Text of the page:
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U.S. Department of Labor Finalizes New Rule Setting Forth Test to Assess Employment Versus Contractor Status; But Will It Survive Under the Biden Administration?

On January 7, 2021, the U.S. Department of Labor (“DOL”) announced its final rule (the “Final Rule”) setting the standard to determine whether an individual is an employee or an independent contractor under the Fair Labor Standards Act (“FLSA”). The employee versus independent contractor debate has garnered significant attention over the years as more workers desire the flexibility that comes with contractor status. While the Final Rule – the DOL’s first codification of the independent contractor test – offers businesses, workers, regulators, and courts predictable guidance, it is unlikely to remain in its current form since it does not take effect until over one month after President-elect Biden takes office. Nonetheless, employers and businesses should understand the import of the Final Rule and continue to monitor federal and state law developments on this important topic.

The Final Rule

As we previously reported, the Final Rule reaffirms the use of the “economic reality” test, which considers whether workers are in business for themselves (weighing in favor of independent contractor status) or are economically dependent on a potential employer for work (weighing in favor of employee status). The Final Rule uses two “core factors” and three “guidepost” factors to evaluate the degree of worker independence. The two “core factors” are:

  1. The nature and degree of the worker’s control over the work; and

  2. The worker’s opportunity for profit or loss based on initiative and/or investment.

Under the Final Rule, these two factors are afforded greater weight. If both factors point towards the same classification, whether as an employee or independent contractor, there is a substantial likelihood that the individual will be classified as such. The Final Rule also identifies three other factors that may serve as “guideposts” in the analysis, particularly when the two “core factors” do not point to the same classification. These factors are:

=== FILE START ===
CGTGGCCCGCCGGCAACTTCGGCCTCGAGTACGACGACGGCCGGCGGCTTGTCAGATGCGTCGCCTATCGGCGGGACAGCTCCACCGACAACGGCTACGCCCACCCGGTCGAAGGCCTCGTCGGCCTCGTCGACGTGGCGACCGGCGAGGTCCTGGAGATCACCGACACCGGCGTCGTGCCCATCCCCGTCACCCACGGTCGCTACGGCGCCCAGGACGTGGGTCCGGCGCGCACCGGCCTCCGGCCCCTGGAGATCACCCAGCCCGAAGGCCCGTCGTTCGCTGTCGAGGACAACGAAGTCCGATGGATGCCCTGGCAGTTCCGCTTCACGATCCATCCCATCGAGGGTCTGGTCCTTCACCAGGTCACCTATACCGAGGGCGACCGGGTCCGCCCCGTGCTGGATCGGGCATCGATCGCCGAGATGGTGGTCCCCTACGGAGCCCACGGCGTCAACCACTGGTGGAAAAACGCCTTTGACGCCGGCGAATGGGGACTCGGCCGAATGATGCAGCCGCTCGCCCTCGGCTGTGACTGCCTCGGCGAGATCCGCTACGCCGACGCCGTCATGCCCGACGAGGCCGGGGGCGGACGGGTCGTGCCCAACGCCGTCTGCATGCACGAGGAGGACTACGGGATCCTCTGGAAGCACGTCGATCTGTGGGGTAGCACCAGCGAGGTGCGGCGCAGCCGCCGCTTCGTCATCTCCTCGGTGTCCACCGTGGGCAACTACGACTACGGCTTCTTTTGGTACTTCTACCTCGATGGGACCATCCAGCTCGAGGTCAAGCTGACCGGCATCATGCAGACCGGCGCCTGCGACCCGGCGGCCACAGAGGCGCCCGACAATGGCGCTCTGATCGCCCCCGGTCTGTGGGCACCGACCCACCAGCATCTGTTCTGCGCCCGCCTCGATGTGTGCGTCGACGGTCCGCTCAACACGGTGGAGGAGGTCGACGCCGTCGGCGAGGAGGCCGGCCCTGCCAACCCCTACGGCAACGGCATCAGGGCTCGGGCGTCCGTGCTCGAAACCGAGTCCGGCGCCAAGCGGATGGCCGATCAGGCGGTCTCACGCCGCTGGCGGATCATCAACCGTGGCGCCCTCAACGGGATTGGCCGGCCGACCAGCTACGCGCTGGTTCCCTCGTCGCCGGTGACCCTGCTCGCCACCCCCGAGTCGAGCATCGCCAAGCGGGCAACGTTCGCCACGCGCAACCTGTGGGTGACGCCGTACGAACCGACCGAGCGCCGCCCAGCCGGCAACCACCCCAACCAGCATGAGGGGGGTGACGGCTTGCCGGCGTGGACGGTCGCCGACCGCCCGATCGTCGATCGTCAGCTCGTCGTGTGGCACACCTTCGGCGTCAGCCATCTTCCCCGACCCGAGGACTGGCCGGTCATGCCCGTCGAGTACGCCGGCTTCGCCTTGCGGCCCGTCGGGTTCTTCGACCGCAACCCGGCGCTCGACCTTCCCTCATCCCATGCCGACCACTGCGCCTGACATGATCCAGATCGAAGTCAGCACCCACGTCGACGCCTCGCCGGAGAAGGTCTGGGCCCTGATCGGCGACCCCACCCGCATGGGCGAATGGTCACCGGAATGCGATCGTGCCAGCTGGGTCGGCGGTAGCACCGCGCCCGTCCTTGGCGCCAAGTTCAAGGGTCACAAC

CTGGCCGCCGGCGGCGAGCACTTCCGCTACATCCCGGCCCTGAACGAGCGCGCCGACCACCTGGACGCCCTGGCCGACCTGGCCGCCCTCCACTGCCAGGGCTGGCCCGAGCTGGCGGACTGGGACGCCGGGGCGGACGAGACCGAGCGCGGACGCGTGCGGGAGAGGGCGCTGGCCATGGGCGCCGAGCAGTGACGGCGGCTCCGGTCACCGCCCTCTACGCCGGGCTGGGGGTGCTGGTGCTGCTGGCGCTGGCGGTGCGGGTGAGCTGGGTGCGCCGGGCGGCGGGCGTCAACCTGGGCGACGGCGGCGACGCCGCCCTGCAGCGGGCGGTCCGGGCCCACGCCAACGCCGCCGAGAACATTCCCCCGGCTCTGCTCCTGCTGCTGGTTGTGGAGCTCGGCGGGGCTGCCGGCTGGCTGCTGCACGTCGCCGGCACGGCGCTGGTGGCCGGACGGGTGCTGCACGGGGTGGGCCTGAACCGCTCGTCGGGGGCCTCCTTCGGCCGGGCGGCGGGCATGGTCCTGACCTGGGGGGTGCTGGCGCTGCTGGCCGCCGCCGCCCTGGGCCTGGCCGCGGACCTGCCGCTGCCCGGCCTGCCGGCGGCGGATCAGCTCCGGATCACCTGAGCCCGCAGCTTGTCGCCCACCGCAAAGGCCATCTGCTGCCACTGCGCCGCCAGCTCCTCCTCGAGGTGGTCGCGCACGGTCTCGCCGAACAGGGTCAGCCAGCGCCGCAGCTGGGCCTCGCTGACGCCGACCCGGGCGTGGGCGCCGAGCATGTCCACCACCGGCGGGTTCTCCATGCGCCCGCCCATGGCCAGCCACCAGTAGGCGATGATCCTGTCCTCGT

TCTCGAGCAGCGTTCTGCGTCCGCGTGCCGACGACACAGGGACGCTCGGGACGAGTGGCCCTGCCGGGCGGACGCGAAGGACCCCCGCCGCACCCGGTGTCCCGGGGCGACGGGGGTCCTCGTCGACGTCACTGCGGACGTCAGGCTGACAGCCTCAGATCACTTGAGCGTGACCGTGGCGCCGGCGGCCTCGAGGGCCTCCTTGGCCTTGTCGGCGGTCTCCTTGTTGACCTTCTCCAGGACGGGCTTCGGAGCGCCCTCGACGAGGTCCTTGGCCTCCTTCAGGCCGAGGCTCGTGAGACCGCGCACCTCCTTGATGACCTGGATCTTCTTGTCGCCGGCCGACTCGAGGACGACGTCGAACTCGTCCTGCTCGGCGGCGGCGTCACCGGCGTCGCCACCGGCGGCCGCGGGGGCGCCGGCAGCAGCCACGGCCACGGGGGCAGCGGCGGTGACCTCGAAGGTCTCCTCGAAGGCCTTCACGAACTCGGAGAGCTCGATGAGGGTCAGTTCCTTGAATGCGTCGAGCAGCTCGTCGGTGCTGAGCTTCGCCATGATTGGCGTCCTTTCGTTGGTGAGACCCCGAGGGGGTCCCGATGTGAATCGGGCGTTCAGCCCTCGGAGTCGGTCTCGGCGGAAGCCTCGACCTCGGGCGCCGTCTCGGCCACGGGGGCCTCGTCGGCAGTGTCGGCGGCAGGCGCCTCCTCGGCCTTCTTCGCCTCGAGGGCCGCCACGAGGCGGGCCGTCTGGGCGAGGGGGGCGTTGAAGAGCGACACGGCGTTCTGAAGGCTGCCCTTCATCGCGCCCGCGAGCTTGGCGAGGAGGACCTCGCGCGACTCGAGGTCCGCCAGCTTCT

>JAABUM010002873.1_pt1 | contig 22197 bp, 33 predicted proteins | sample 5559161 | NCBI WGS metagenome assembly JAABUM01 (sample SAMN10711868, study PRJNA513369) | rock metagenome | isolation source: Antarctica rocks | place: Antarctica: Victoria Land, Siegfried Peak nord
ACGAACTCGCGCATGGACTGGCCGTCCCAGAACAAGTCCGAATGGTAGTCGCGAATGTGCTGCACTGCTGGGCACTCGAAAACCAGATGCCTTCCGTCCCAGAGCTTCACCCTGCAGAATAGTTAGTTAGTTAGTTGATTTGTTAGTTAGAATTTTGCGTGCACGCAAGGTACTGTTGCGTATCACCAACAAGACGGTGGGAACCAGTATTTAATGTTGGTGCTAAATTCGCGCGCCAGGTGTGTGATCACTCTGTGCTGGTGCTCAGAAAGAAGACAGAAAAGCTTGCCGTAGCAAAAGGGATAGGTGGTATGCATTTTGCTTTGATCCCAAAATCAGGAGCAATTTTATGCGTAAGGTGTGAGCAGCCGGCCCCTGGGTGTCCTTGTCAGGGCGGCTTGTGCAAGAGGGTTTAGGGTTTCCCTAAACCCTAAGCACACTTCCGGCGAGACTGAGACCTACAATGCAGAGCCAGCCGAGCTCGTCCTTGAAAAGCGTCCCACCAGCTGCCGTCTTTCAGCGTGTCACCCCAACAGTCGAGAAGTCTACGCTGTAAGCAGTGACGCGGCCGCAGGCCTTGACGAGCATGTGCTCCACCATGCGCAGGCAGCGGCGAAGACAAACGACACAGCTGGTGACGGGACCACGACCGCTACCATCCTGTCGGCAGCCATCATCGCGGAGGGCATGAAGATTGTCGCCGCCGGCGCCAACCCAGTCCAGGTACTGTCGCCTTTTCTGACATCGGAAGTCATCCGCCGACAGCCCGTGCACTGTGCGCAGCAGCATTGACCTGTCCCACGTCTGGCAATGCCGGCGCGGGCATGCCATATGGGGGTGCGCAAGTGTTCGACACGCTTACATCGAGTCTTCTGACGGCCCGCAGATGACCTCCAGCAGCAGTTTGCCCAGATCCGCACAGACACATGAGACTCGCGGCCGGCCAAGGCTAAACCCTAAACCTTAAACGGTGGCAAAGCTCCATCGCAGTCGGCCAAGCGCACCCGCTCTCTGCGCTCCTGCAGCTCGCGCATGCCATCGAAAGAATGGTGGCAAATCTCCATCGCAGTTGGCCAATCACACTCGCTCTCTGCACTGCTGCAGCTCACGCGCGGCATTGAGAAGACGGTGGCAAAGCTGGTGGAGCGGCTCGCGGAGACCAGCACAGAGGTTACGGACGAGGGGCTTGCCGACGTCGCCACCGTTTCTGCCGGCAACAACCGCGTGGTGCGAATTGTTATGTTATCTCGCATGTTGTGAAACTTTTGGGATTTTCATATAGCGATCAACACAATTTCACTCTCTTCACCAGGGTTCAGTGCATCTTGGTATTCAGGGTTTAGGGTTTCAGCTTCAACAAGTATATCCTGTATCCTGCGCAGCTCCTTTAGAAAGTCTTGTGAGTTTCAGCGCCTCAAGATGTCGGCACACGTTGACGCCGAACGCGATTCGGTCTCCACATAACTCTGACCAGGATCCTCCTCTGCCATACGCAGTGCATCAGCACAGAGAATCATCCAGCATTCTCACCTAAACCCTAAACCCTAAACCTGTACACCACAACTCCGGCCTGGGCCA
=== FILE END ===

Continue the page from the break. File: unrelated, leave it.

1. The amount of skill required for the work;

  2. The degree of permanence of the working relationship between the worker and the potential employer; and

  3. Whether the work is part of an integrated unit of production.

While these “guidepost” factors provide additional clarification for situations where the “core factors” do not provide a clear classification, the Final Rule explains that these are not the only factors that may be relevant to making a final determination. In addition, the Final Rule reminds employers and workers that the reality of the working relationship, rather than the terms of a written contract or informal understanding, is more relevant in determining whether a worker is an employee or independent contractor.

Employer Takeaways and Implications

Since President-elect Biden’s administration explicitly identified the DOL’s Final Rule as one it would likely “freeze” when he takes office, there is little chance the Final Rule will take effect as written on March 8, 2021. The question is whether the Final Rule will be modified or eliminated entirely. If the Final Rule does take effect on March 8, 2021, it would provide businesses and workers more clarity and predictability in determining whether workers should be classified as employees or independent contractors. To the extent the Biden administration blocks the Final Rule entirely, it may simply return to the broader standard in place during the Obama administration, allowing an employer-employee relationship to be established even when “indirect control” existed over the worker.

Regardless of what occurs, employers should continue to take steps to ensure proper classification of their workers and remember that the ultimate inquiry in determining whether a worker is an employee or an independent contractor comes down to who has the right to control or direct the results of the work, rather than how the parties define the relationship. We will continue to monitor the Final Rule and provide updates as more information becomes available. Should you have any questions concerning these issues, employers should also consult counsel for assistance.

Copyright © 2023, Sheppard Mullin Richter & Hampton LLP.National Law Review, Volume XI, Number 14

About this Author

Jamie Moelis Labor & Employment Attorney Sheppard Mullin New York, NY

Jamie Moelis is an associate in the Labor and Employment Practice Group in the firm's New York office. 

Areas of Practice

Jamie’s practice focuses on representing employers in a wide array of labor and employment subject areas including: wage/hours claims, the defense of single plaintiff and class action discrimination, sexual harassment, hostile work environment, retaliation, wrongful termination, and related claims. Jamie also regularly advises and counsels clients on various employment practices, such as new hire issues, employee handbooks, leaves of...

Kevin J. Smith, Labor Law Lawyer, Sheppard Mullin Law Firm
Special Counsel

Kevin Smith is a special counsel in the Labor and Employment and Litigation Practice Groups in the firm's New York office.

Areas of Practice

Mr. Smith acts as trial and litigation counsel for all types of civil litigation, including employment, commercial, securities, and class action litigation before arbitral forums, state and federal courts, and local administrative and regulatory agencies.

In the labor and employment arena, Mr. Smith routinely represents management in discrimination, harassment, retaliation, whistleblower and compensation disputes...